Home >> Encyclopedia Americana, Volume 27 >> Van Dyck to Yaper >> Variation


species, variations, lines, individuals, individual, tion, evolution, darwin and determinate

VARIATION, in biology, the physical de parture in any direction from the mean char acter of a species. When the variation in a large number of individuals, generally more or less isolated in locality, is of a marked and constant type, the group of individuals which exhibits such variation is termed, technically, a °variety?' Variation, strictly speaking, is regarded as distinct from the processes of evolution, which result in the formation of new species, and is limited to the individual variations within the species. Variations may be either collective or individual. The former are those arising from the carrying over of certain peculiarities of in dividual variation from generation to genera tion. They thus tend to become fixed; and re ceive the name of °mutations.° Individual variations may be blastogenetic— that is, in born; or ontogenetic— that is, acquired through the exigiencies of individual environment. In the latter case they are called Discussion has been rife as to whether varia tion is determinate or indeterminate; that is, whether organisms have or have not a tend ency to vary in particular ways. It is the view of the extreme Darwinists that there is primi tively no tendency to any special mode of varia tion, any existing tendency being the result of the selection of those individuals which chanced to vary along these particular lines. Darwin himself held to the idea that adaptation was the secret of such observed changes, and that both the principles of natural selection and of varia tion played an individual part. According to other biological observers and thinkers there is, apart from the guidance of natural selection, an inherent bias, differing in different groups of organisms toward variation in determinate lines. This may be due to the inheritance of characters individually acquired under the stress of surrounding conditions (direct environmental determinism) ; or to constitutional tendencies inherent in the individuals of each species, analogous to the inherent tendencies of inor ganic substances, to assume definite crystalline forms —(innate specific determinism). Accord ing to De Vries there is, in elementary species which cross-breed, a unit characteristic which is not mated; that is, °the differentiating mark is present in one of the parents and not in the other; while all the other units are paired in the hybrid, this one is not. It meets with no mate and must, therefore, remain unpaired. . . These unpaired qualities constitute the essential features of the hybrids of species, and are, at the same time, the cause of their wide deviations from ordinary rules.° It has been claimed by certain American biologists that palmontological evidence estab lishes the existence of determinate variation. The teeth and the limb-bones of more than one series of fossil ungulates are found to exhibit variation along definite and determinate lines.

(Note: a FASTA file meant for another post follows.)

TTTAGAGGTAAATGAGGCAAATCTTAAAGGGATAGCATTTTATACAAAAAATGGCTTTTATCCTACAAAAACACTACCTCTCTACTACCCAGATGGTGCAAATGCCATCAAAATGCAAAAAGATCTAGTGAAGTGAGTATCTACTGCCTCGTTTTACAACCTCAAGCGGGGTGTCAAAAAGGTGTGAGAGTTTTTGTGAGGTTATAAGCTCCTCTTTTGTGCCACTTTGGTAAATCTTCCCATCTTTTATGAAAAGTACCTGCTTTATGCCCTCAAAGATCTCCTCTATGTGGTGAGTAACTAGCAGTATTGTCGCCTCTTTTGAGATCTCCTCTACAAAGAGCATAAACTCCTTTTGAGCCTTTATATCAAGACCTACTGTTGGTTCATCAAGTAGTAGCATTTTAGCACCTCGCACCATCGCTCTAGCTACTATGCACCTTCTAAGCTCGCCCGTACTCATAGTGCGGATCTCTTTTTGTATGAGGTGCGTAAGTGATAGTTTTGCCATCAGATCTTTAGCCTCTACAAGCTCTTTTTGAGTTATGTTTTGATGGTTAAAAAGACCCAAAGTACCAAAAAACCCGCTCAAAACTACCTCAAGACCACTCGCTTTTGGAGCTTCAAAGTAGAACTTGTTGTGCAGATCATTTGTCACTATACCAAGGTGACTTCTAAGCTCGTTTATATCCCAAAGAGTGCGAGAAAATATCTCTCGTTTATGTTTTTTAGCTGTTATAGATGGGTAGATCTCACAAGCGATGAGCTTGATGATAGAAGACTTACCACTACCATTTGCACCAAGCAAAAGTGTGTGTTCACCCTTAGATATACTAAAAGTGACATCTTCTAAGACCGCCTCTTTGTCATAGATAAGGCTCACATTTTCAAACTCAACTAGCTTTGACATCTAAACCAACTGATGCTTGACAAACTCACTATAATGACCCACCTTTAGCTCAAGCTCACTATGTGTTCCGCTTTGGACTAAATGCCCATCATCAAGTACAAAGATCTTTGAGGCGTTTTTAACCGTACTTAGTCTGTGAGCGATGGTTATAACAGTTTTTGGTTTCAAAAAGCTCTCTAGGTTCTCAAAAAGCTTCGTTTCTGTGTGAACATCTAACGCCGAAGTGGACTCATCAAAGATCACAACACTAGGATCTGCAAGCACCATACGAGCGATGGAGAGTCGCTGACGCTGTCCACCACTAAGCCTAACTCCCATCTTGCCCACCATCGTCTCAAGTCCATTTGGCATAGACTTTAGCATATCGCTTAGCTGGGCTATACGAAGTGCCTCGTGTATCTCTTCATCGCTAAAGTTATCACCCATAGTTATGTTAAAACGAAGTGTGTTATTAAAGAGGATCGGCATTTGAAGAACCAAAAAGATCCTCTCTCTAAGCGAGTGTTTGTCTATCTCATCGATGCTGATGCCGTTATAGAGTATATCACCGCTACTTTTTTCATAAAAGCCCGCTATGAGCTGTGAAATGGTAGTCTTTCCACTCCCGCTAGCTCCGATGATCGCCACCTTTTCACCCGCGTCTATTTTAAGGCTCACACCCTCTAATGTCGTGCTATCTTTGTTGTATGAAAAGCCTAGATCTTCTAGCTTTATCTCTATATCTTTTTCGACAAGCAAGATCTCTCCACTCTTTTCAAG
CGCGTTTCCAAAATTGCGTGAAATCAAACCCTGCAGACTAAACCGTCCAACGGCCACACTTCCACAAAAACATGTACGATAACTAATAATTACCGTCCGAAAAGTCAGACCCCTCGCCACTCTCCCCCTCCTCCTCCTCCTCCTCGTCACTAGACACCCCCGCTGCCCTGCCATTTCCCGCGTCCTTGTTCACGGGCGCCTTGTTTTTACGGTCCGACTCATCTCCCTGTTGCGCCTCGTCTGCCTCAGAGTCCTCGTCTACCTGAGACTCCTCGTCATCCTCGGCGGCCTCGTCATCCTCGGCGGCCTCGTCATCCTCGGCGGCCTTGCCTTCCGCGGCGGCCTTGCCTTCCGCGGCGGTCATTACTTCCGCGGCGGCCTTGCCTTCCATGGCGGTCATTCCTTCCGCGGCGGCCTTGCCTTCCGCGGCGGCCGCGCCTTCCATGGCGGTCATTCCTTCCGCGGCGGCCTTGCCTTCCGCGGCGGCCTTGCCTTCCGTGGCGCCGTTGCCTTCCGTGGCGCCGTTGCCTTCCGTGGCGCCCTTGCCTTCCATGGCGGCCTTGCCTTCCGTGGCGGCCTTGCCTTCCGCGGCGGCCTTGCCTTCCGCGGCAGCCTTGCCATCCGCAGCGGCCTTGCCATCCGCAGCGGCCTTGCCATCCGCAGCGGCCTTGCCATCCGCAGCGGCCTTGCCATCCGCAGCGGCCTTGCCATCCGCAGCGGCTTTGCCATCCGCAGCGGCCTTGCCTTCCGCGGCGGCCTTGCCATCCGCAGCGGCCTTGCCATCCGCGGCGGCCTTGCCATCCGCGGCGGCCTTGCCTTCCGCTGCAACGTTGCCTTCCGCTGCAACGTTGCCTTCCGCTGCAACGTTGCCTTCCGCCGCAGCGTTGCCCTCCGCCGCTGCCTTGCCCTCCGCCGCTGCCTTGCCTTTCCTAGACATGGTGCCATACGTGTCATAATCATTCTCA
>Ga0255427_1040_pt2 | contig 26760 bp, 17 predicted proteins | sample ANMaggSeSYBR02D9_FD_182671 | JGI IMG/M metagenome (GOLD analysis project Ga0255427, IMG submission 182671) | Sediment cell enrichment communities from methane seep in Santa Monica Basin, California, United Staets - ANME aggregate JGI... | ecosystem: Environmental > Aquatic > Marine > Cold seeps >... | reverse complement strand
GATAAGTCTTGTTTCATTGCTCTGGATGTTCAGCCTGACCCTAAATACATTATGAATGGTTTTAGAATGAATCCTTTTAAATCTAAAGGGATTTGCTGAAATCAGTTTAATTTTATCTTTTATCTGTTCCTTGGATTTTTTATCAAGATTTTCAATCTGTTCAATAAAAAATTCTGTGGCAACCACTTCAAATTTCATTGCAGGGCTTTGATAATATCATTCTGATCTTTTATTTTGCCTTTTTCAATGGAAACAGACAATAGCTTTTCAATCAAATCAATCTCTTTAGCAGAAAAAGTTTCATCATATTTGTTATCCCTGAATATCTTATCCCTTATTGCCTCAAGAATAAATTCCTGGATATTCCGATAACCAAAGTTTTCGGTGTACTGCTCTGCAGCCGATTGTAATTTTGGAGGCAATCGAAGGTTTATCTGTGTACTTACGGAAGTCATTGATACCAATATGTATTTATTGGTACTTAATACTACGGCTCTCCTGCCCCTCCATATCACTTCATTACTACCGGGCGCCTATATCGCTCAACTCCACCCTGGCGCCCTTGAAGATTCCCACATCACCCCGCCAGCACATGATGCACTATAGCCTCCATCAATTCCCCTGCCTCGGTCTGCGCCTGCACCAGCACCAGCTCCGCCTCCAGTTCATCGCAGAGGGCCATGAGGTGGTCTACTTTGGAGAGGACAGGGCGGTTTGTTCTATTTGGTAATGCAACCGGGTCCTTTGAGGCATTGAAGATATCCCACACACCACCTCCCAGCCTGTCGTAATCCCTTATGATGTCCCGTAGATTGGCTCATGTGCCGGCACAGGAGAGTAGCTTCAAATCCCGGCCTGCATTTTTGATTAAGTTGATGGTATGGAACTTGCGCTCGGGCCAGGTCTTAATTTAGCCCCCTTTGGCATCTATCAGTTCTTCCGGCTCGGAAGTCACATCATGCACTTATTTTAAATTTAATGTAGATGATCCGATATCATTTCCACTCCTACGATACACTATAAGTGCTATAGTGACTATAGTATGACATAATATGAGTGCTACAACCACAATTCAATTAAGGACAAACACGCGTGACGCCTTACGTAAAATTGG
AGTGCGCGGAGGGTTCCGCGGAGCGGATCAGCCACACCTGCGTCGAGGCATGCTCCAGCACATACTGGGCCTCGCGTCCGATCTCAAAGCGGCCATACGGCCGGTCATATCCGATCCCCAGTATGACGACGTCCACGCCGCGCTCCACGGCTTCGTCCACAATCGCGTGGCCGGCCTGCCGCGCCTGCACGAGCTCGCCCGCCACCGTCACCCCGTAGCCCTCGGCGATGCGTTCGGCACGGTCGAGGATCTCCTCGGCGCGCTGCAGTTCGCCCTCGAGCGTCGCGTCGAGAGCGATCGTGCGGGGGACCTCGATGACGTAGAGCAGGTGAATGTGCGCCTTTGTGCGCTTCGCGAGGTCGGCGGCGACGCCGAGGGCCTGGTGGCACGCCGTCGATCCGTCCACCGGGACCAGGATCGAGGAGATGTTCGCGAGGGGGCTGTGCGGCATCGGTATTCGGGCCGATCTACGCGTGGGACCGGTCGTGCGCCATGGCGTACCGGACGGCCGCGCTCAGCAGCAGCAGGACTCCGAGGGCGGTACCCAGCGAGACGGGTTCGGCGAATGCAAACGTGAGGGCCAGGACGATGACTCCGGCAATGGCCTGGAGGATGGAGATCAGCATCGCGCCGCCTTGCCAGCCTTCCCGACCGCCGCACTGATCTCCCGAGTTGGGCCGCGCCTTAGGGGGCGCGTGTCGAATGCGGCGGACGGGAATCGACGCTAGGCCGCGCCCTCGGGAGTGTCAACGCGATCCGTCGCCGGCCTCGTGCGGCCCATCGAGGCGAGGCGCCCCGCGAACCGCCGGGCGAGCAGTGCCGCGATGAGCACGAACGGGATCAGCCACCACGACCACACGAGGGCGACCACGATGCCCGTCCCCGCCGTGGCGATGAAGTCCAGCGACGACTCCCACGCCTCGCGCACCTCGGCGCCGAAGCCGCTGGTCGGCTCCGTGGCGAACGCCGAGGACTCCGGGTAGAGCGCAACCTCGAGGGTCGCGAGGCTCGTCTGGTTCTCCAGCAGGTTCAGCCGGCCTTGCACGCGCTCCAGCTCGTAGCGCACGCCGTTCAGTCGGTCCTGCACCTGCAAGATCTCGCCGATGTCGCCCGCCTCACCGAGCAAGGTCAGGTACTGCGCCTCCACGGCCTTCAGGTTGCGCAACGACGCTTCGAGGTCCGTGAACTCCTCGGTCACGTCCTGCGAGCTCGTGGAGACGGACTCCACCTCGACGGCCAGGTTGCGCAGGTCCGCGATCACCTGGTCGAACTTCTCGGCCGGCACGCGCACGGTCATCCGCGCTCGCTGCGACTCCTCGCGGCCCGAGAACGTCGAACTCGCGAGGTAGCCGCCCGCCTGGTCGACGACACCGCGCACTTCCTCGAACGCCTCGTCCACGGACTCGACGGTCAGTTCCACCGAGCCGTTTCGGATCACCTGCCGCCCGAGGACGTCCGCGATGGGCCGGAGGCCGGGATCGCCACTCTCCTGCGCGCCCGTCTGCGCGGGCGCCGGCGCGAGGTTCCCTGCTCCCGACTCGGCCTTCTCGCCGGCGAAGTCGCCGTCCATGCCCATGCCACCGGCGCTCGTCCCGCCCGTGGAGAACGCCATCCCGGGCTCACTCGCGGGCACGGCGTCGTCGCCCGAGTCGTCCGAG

The facts may •be admitted; but the reasoning based thereon is inconclusive. The variation adduced is confessedly along lines that are ad vantageous to the individuals in which it oc curs. It would, therefore, on the Darwinian theory, escape that elimination which would be the fate of non-advantageous and neutral varia tions. If the teeth of mammals varied inde terminately, and if all variations save those along one line (or several correlated lines) were neutral or non-adaptive, these latter would be eliminated through inter-crossing, while the adaptive variation would become evident. In the fossil forms the variations along non adaptive lines would be so slight as to escape detection, while those in a plus or minus direc ticin along adaptive lines would be assigned to different stages in the evolution of the variation in question.

A. R. Wallace and others have tabulated some results of the observation of variation in the state of nature; and Wallace has shown that variations in size or length of particular parts are considerable, "usually reaching 10 or 20, and sometimes even 25 per cent of the varying and occurring in 5 to 10 per cent of the specimens examined. These results incidentally show that in the species under examination there was no very rigid elimination, and that inter-crossing did not supptess variations from the mean to such an extent as is sometimes supposed.

On the hypothesis of indeterminate variation it must be confessed that we are to-day not much in advance of Charles Darwin, who said: °Our ignorance of the laws of variation is pro found. Not in one case out of a hundred can we pretend to assign any reason why this or that part has varied.° Darwin, however, rigor ously rejected any doctrine of “chance,° insist ing that failure to discover the reasons was due solely to ignorance of well-ordered laws. It is to be remembered that the animal organism is not passive, but reacts individually to environ ment; thus developing a unit characteristic which may be unpaired in mating and so estab lish the foundation for a new variety. Consult the works of Charles Darwin, Lamarck, Weis maim and Wallace (qq.v.) also Bateson, W., (Materials for the Study of Variation' (Lon don 1894) ; Cope, E. D., Factors of Organic Evolution' (Chicago 1896) • Daven port, C. B., Methods, with Special Reference to Biological Variation> (New York 1904) ; Lloyd, R. E., The Growth of Groups in the Animal Kingdom> (London 1912) ; Lock, R. H., (Recent Progress in the Study of Variation, Heredity and Evolution> (New York 1907) ; Vernon, H. M.,